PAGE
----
Arts Roundup Oscar Watch, Madeline Sayet in Where We Belong
Madeline Sayet in Where We Belong; Credit: Jon Burklund (Zanni Productions)

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Excuse me, but what’s with this winter weather comeback? Words can’t keep you warm, but they can shine some light on the arts-related headlines and news stories you may have missed this week. Check back next Monday for more.

Sign of the Times: Troy Kotsur made history last night when he became the first deaf man to win an Academy Award for acting (he was also the first to be nominated; in 1986, his CODA costar Marlee Matlin became the first deaf performer to win an Oscar for her work in Children of a Lesser God). Kotsur, who gave an emotional—and hilarious—performance as Frank Rossi, the patriarch of a deaf family who’s only hearing child develops a passion for singing in AppleTV’s CODA, attended D.C.’s very own Gallaudet University from 1987 to 1989, where he studied theater, TV, and film. Daniel Durant, who plays Frank’s son in the film, also attended Gallaudet. 

The two CODA stars weren’t the only former District resident to prominently feature in last night’s ceremony. Regina Hall, a D.C. native known for her roles in Girls Trip and the Scary Movie franchise, co-hosted with Wanda Sykes and Amy Schumer. Hall attended Tenleytown’s Immaculata College High School, and has proudly repped her hometown before—she opened 2019’s BET Awards with an ode to her hometown and #DontMuteDC. —Sarah Marloff & Ella Feldman

Troy Kotsur at the 2022 Santa Barbara International Film Festival, courtesy of Lyn Fairly Media

Hit the Road: Madeline Sayet’s solo show Where We Belong, which premiered as a film adaptation last summer via Woolly Mammoth Theatre Company, is going on a national tour starting in April with support from Woolly Mammoth and the Folger Shakespeare Library. In October, Sayet’s show was reworked for the stage and played at Baltimore Center Stage. The one-woman production stars Sayet, a member of the Mohegan Tribe in Connecticut, and her story of traveling to England in 2015 to pursue a Ph.D. in Shakespeare. There she finds a country that continues to ignore its role in colonialism and her story weaves together that of Native ancestors who journeyed to the UK following treatise betrayals  in the 1700s. 

Theaters hosting the touring production have agreed to a community accountability rider that seeks to ensure ongoing relationships between playhouses, the Indigenous nations whose land each presenting theatre occupies, and the local Native community. Developed by Sayet and supported by Woolly Mammoth, the rider requires theaters to do away with the racist practice of redface,” build relationships with Native audiences, and present work by local Native artists. Native people are also invited to attend the production free of charge. 

“I didn’t want my story to be able to be used as a tokenistic way for theaters to check boxes, without actually changing their behavior,” Sayet is quoted in the press release. “So we created an accountability rider to go with the show in order to ensure all the presenting theaters would commit to what I feel is the bare minimum commitment toward engaging with the Native peoples whose lands they occupy, and the history of our erasure in the ‘American’ theatre.”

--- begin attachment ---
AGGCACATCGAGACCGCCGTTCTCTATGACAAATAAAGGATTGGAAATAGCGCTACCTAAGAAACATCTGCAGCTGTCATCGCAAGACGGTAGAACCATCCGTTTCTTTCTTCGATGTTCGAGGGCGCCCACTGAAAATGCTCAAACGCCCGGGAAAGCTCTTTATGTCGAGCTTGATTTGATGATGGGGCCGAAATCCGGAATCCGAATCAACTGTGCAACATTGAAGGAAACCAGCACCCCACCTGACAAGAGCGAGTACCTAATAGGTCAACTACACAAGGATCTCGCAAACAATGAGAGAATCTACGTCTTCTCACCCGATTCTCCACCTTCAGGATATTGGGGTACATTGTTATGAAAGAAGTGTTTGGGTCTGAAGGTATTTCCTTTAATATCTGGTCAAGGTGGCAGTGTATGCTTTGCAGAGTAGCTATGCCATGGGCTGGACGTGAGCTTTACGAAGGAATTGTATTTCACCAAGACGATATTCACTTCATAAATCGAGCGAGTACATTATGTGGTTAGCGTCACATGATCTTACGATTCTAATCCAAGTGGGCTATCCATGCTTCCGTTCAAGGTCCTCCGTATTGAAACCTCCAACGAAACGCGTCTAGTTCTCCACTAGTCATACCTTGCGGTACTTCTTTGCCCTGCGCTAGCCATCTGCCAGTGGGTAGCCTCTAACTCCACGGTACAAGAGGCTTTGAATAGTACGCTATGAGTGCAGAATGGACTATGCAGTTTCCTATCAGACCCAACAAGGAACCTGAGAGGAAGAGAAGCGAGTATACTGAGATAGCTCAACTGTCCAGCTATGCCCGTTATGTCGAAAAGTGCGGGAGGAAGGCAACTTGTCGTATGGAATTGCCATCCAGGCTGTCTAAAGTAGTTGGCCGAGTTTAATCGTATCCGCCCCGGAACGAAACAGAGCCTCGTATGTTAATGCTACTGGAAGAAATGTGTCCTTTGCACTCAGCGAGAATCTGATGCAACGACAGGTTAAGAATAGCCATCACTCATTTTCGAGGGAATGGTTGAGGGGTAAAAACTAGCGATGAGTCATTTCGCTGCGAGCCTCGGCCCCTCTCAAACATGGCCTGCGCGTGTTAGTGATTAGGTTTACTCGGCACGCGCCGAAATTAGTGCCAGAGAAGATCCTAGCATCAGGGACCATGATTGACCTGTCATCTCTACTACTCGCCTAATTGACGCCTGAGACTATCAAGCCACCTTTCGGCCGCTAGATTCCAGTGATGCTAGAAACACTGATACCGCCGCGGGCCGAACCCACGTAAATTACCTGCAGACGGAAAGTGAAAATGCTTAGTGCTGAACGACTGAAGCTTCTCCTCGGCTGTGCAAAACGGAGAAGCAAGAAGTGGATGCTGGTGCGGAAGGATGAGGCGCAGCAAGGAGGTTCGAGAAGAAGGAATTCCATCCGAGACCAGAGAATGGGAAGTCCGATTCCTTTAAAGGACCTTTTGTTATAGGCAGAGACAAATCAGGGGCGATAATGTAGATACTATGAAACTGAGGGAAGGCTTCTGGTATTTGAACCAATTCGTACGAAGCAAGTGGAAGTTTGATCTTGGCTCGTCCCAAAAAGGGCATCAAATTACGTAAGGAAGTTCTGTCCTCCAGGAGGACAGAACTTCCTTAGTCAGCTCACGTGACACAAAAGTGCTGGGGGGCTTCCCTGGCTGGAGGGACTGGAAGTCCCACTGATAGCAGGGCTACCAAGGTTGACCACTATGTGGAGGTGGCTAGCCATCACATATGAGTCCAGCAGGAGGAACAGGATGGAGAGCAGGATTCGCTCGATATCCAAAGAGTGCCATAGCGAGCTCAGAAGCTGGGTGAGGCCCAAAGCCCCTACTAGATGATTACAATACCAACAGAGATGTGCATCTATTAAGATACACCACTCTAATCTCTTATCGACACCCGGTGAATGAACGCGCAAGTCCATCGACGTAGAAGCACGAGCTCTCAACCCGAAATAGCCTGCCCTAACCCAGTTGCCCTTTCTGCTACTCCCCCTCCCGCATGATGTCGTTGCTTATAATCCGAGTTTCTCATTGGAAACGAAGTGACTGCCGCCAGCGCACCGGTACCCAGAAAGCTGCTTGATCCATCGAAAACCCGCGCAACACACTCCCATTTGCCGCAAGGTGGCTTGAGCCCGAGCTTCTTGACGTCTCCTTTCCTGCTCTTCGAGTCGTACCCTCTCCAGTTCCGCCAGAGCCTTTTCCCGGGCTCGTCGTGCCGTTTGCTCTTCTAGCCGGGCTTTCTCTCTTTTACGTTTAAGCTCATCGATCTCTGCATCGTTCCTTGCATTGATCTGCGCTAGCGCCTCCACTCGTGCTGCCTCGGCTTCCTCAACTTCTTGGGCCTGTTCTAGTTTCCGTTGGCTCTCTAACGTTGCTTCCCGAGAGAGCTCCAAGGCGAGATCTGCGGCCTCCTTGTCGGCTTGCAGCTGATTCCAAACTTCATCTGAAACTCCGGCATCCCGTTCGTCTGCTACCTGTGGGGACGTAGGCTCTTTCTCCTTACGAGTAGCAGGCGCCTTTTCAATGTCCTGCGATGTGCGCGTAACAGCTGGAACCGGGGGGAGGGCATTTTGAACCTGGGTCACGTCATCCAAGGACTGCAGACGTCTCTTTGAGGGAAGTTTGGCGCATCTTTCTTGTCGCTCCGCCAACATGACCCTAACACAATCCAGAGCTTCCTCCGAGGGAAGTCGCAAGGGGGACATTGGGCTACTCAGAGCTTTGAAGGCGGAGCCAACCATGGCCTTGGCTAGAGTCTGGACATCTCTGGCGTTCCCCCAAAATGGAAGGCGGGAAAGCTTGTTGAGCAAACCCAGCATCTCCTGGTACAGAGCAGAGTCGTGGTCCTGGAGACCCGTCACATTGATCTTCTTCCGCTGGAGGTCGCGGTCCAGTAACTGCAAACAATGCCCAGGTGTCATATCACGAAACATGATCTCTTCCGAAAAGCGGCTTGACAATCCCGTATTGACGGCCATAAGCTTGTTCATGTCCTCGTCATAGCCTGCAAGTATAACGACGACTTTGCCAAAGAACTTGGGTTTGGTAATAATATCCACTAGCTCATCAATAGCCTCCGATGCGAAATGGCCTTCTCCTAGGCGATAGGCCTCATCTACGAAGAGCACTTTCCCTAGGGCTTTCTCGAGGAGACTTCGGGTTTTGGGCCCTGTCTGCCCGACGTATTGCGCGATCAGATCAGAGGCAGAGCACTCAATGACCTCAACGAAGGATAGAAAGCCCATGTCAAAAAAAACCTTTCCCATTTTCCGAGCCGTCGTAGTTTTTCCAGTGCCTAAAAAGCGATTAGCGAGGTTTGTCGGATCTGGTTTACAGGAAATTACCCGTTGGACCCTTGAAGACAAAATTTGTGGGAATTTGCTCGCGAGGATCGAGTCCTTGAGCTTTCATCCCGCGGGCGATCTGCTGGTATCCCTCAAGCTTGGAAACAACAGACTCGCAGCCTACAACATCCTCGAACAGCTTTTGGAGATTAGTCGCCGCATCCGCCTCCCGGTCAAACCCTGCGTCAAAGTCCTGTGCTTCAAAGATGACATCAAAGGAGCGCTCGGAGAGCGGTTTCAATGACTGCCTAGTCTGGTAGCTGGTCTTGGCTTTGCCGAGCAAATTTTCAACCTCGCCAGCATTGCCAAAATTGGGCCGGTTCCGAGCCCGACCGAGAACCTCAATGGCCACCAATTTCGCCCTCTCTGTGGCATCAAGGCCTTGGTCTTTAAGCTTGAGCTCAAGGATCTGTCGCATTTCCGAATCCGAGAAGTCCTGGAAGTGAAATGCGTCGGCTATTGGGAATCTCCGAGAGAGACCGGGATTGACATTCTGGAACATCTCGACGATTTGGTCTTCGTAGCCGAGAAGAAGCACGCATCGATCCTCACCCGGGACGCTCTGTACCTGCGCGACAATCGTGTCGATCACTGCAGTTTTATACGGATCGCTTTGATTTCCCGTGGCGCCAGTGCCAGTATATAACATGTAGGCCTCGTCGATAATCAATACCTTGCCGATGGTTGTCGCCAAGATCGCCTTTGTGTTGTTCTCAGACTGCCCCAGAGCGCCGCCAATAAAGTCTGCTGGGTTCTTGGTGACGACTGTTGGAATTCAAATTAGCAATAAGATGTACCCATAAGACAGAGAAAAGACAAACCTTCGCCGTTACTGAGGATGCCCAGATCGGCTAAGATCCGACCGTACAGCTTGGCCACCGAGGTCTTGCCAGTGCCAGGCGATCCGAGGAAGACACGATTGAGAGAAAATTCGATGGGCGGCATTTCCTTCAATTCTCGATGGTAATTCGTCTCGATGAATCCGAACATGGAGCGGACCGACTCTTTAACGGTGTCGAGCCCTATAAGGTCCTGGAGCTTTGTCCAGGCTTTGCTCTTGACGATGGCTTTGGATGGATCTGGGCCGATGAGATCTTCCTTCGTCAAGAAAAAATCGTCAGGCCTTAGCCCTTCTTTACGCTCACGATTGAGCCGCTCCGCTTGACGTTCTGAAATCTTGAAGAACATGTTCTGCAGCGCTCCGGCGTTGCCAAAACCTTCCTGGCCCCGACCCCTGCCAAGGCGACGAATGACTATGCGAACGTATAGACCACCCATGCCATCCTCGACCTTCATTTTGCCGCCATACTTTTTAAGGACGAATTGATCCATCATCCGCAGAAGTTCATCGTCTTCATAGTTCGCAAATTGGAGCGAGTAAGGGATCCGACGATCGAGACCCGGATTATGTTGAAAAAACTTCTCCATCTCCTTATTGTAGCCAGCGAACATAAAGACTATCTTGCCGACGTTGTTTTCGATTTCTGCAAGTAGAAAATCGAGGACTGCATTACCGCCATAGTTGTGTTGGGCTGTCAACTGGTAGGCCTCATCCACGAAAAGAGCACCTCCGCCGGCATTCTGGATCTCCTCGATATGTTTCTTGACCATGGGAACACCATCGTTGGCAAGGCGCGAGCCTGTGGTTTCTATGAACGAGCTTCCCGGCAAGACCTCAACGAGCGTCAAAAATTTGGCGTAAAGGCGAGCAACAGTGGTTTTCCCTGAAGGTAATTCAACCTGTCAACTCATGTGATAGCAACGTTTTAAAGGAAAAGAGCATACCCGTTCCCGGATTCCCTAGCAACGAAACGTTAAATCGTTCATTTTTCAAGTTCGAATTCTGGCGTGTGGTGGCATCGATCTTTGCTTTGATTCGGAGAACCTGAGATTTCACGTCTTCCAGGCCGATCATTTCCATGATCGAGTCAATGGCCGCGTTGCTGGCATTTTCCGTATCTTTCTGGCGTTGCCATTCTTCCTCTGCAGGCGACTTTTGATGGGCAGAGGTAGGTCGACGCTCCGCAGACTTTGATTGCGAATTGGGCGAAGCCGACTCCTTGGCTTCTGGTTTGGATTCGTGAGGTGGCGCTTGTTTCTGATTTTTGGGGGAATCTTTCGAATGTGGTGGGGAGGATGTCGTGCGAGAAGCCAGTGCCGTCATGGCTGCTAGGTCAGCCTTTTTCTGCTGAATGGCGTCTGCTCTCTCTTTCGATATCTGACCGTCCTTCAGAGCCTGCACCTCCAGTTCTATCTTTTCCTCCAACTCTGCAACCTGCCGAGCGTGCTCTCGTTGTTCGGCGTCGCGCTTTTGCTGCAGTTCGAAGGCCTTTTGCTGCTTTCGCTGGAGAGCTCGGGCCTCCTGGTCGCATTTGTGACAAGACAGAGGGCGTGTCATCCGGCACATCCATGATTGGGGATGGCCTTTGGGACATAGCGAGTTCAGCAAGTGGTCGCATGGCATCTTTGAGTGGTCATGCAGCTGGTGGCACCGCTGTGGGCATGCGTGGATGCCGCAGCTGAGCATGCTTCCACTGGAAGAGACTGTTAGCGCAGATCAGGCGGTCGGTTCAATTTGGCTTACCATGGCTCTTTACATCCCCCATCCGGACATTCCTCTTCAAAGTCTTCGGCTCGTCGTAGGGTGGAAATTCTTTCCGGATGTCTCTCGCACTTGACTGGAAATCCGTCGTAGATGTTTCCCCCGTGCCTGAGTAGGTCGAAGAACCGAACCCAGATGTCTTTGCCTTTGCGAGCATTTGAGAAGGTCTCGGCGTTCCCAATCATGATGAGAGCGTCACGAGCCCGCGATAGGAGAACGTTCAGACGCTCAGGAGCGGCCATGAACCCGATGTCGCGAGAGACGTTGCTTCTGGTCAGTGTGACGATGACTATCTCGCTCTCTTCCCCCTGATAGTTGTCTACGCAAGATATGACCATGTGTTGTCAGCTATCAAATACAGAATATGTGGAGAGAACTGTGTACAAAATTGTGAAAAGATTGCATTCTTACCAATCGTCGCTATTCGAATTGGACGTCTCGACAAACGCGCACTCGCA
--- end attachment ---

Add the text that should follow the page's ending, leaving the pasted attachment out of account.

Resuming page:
On the DL: Earlier this month, the Kennedy Center renamed its Russia Lounge following Russia’s unprovoked and ongoing attack on Ukraine. A foundation of Vladimir Potanin, Russia’s former First Deputy Prime Minister, funded the room’s remodel a decade ago and filled it with art from his country. Though the change came about in early March, it’s been kinda hush-hush. The Kennedy Center has no on-file press releases announcing the name change, but according to its website the space has been renamed Opera House Circles Lounge. 

The page notes, “In 2014, according to the terms of the Foundation’s gift, the re-named Russian Lounge opened, celebrating Russian arts and culture. […] In 2022, after the expiration of the naming rights, the space was re-opened as the Opera House Circles Lounge.” Last week, Politico reported that a spokesperson for the Kennedy Center credited the term limit for the renaming, but “separately referenced the war in Ukraine as a factor in the renaming.”

“Due to the tragedy in Ukraine, the Kennedy Center and the [Potanin] Foundation have mutually agreed to no longer use the name Russian Lounge,” Andrews said in a statement to the outlet. On March 23, KenCen trustee Paolo Zampolli held a press conference to discuss his call to rename the space “Ukraine Lounge.”

Can’t Spell Earth Without Art: The climate crisis is inherently racist—time and time again, its most adverse effects hit poor, Brown, and Black communities the hardest. Down to Earth, a multimedia collaboration between local orgs, calls attention to that. Organized by Friends of Kenilworth Aquatic Gardens, digital production agency Caandor Labs, and arts non-profit Capital Fringe, Down to Earth shines a light on Ward 7’s Kenilworth Aquatic Gardens. So far, the project has already included a web series and a podcast. On Friday, April 1, it gets a physical element, too—a Down to Earth exhibit opens at Honfleur Gallery. The show will feature local artists like Rik Freeman and Nikki Hendricks, whose work explores the intersection of climate, society, and injustice. A gallery opening takes place at 7 p.m. on April 1, and the show runs through April 14. —Ella Feldman